416. Telegram From the Department of State to the Mission to the United Nations 1
Washington, May 1, 1967, 7:02 p.m.
185661. Subject: Committee of 24 Travel. Ref: USUN’s 4983.2
- Although we have great difficulty in determining balance of arguments for and against participation in this year’s Committee of 24 trip to Africa and Near East, we are particularly interested in the opportunity which non-participation would provide for us to underscore our dissatisfaction with Committee’s behavior.
- We are especially reluctant to pass up this opportunity for a mild remonstrance since we doubt next 6–12 months will prove suitable time for us to register our objection in a more forthright way. As you know we have been reconsidering more fundamental question of our continued membership on Committee of 24 in context our growing doubt that membership is net benefit to our influence in UN. In fact we are by now reasonably certain that any advantage in terms of our status as an anti-colonial power is offset by our evident inability to moderate Committee behavior from within. Nevertheless, possible convergence over the next few months of crises over Rhodesia, South West Africa and various problems of apartheid may make it a particularly difficult time for us to [Page 900] extract ourselves from Committee membership. This probability increases our interest in lesser step which could be taken now.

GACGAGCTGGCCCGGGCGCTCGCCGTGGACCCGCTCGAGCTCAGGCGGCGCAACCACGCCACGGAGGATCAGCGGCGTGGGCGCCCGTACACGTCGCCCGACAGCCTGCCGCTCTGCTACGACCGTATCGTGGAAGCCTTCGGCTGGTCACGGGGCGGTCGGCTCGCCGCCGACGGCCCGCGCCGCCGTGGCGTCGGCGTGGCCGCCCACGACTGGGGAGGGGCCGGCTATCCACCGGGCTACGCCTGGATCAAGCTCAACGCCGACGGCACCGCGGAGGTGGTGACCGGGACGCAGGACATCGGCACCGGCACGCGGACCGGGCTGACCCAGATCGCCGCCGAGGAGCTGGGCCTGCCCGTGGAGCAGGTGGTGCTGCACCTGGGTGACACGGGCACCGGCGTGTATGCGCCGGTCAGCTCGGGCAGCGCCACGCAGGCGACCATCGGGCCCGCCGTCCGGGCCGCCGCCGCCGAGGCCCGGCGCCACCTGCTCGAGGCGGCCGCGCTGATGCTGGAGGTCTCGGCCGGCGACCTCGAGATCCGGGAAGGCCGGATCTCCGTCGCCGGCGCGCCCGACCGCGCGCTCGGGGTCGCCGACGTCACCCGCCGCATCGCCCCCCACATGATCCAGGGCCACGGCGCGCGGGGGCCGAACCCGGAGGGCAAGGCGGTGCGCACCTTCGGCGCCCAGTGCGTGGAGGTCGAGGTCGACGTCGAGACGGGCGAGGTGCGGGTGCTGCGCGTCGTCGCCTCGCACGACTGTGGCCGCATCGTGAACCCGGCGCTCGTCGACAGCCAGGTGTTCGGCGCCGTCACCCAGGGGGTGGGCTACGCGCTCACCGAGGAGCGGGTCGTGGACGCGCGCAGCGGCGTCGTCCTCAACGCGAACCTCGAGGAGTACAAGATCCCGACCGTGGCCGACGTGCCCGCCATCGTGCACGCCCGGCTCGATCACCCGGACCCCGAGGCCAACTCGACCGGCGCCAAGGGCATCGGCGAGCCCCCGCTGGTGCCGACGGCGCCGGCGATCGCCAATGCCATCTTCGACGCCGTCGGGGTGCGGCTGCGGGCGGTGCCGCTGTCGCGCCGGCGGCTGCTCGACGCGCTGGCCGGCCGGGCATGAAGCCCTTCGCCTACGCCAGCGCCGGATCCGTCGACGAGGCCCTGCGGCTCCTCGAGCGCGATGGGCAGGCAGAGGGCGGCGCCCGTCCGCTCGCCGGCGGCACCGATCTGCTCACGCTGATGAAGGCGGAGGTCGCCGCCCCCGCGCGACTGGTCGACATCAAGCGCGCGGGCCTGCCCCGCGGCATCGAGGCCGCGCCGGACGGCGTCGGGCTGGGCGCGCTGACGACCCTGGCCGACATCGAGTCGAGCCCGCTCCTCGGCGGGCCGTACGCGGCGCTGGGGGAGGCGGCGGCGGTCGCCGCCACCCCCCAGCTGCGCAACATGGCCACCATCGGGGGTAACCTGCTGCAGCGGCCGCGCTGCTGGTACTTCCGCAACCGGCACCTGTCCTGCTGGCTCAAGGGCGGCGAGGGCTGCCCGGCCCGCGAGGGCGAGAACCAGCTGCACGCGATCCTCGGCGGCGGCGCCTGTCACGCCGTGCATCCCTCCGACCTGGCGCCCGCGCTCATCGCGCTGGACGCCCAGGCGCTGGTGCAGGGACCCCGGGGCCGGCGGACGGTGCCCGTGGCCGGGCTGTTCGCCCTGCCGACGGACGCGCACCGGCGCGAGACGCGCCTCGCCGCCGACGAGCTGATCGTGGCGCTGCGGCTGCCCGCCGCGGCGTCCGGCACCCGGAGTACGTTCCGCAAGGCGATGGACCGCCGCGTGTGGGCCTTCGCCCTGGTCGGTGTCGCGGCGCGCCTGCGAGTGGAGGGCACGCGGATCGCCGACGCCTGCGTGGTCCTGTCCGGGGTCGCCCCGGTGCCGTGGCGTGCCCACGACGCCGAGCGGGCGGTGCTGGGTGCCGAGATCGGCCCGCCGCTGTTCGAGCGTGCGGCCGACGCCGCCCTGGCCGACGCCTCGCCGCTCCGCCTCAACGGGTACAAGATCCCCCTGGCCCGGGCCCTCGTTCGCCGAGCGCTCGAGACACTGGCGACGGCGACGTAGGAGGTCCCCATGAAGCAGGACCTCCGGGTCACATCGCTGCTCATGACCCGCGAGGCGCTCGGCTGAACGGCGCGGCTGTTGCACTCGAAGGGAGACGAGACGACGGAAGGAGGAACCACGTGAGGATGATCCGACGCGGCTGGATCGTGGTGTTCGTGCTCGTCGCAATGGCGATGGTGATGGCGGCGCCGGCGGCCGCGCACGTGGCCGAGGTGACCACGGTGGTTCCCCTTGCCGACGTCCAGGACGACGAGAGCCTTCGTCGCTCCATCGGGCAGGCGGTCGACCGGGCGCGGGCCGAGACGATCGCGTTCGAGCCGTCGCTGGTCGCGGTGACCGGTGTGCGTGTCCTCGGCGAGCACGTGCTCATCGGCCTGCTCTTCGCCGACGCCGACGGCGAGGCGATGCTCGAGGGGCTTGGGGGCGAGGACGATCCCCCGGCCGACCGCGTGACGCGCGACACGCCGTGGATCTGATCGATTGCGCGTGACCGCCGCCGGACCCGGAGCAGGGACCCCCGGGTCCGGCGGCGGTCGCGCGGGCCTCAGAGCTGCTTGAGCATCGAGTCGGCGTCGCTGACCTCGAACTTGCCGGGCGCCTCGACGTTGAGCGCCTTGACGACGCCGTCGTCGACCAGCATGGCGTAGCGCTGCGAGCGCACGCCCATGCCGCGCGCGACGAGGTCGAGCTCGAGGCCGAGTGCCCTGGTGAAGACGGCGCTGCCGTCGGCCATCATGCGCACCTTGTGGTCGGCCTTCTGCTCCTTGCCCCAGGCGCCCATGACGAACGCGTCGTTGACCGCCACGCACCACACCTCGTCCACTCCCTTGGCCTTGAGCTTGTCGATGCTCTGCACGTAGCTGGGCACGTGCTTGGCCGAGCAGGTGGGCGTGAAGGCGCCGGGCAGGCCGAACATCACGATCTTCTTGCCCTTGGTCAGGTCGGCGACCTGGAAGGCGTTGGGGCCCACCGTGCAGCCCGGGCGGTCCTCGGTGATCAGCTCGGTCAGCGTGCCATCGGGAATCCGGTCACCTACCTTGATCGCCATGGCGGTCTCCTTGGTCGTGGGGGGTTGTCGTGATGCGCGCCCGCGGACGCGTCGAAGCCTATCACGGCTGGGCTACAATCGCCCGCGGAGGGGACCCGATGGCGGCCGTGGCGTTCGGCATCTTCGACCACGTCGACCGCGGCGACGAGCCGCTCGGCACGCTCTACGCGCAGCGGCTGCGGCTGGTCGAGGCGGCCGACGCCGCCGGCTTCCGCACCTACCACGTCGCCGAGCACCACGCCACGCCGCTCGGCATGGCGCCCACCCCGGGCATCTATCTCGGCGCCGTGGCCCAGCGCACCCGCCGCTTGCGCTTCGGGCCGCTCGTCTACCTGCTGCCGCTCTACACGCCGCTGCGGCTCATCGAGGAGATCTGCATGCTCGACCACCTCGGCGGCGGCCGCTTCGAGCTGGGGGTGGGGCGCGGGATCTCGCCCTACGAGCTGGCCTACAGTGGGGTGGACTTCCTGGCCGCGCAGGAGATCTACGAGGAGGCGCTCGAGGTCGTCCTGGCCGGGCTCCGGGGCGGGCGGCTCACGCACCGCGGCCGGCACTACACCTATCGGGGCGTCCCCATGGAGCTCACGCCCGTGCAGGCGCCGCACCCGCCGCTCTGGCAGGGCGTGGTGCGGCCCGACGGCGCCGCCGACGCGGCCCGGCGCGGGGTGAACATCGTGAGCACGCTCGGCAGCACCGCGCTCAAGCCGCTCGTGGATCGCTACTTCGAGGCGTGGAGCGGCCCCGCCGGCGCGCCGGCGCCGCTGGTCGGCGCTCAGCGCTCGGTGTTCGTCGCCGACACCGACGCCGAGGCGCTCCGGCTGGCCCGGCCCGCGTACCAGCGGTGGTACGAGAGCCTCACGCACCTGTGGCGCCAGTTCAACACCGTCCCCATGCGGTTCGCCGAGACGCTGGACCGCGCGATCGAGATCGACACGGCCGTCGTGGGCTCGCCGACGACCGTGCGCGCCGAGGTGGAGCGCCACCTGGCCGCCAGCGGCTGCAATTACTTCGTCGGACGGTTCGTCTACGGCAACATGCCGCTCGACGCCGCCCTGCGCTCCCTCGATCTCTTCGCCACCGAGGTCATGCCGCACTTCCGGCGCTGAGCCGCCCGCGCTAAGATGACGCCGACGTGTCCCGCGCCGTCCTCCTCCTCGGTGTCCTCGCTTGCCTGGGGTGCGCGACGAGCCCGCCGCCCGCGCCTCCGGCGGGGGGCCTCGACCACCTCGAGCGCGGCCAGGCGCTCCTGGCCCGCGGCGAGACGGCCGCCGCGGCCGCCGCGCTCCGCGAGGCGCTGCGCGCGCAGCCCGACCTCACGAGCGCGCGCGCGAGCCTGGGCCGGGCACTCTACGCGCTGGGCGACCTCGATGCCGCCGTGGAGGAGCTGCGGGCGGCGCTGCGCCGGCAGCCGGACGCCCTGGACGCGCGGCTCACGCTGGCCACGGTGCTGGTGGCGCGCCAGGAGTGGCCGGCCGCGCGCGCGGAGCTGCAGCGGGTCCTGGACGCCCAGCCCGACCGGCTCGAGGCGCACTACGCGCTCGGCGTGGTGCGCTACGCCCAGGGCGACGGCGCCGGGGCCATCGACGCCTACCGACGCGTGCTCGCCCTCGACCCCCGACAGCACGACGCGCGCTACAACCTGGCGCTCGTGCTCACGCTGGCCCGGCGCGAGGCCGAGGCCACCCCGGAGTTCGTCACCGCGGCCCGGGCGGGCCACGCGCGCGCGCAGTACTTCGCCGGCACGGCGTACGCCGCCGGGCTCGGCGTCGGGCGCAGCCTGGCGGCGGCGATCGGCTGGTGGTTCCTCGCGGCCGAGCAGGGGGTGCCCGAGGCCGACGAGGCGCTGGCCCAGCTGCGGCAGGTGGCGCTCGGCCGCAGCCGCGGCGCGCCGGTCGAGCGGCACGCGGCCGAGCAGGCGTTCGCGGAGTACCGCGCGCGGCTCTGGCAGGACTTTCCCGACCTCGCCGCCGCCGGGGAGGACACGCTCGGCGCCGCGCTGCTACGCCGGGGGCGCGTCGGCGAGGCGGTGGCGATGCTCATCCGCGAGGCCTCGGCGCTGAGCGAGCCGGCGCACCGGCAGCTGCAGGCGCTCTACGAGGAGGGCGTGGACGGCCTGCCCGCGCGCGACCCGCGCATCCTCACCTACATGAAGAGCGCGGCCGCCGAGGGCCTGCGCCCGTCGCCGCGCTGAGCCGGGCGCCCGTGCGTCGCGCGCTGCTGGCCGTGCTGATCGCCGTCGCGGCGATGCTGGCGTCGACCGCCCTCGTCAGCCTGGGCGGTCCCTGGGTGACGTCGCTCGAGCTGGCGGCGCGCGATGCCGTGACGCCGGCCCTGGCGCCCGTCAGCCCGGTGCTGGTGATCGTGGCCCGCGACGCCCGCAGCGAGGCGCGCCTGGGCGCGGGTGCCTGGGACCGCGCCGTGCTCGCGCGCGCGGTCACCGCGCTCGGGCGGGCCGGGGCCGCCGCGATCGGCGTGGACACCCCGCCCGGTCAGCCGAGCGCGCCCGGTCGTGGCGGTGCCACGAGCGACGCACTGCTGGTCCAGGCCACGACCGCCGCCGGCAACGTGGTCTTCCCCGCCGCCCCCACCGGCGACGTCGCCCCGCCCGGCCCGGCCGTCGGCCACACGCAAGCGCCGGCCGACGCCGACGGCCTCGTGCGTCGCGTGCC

- Would appreciate USUN’s further comment.3
- Source: National Archives and Records Administration, RG 59, Central Files 1967–69, POL 19 UN. Confidential. Drafted by William Gleysteen (UNP); cleared in AFI, EA, ARA, UNP, and EUR; and approved by Sisco.↩
- Dated April 24; it reported the British decision not to participate in the Committee of 24’s African trip. (Ibid.)↩
- In telegram USUN 5150 from New York, May 4, the Mission to the United Nations expressed doubt that non-participation in travel would produce the effect desired by the Department of State. (Ibid.) In telegram 191658, May 10, the Department of State replied that it accepted the Mission’s judgment. (Ibid.)↩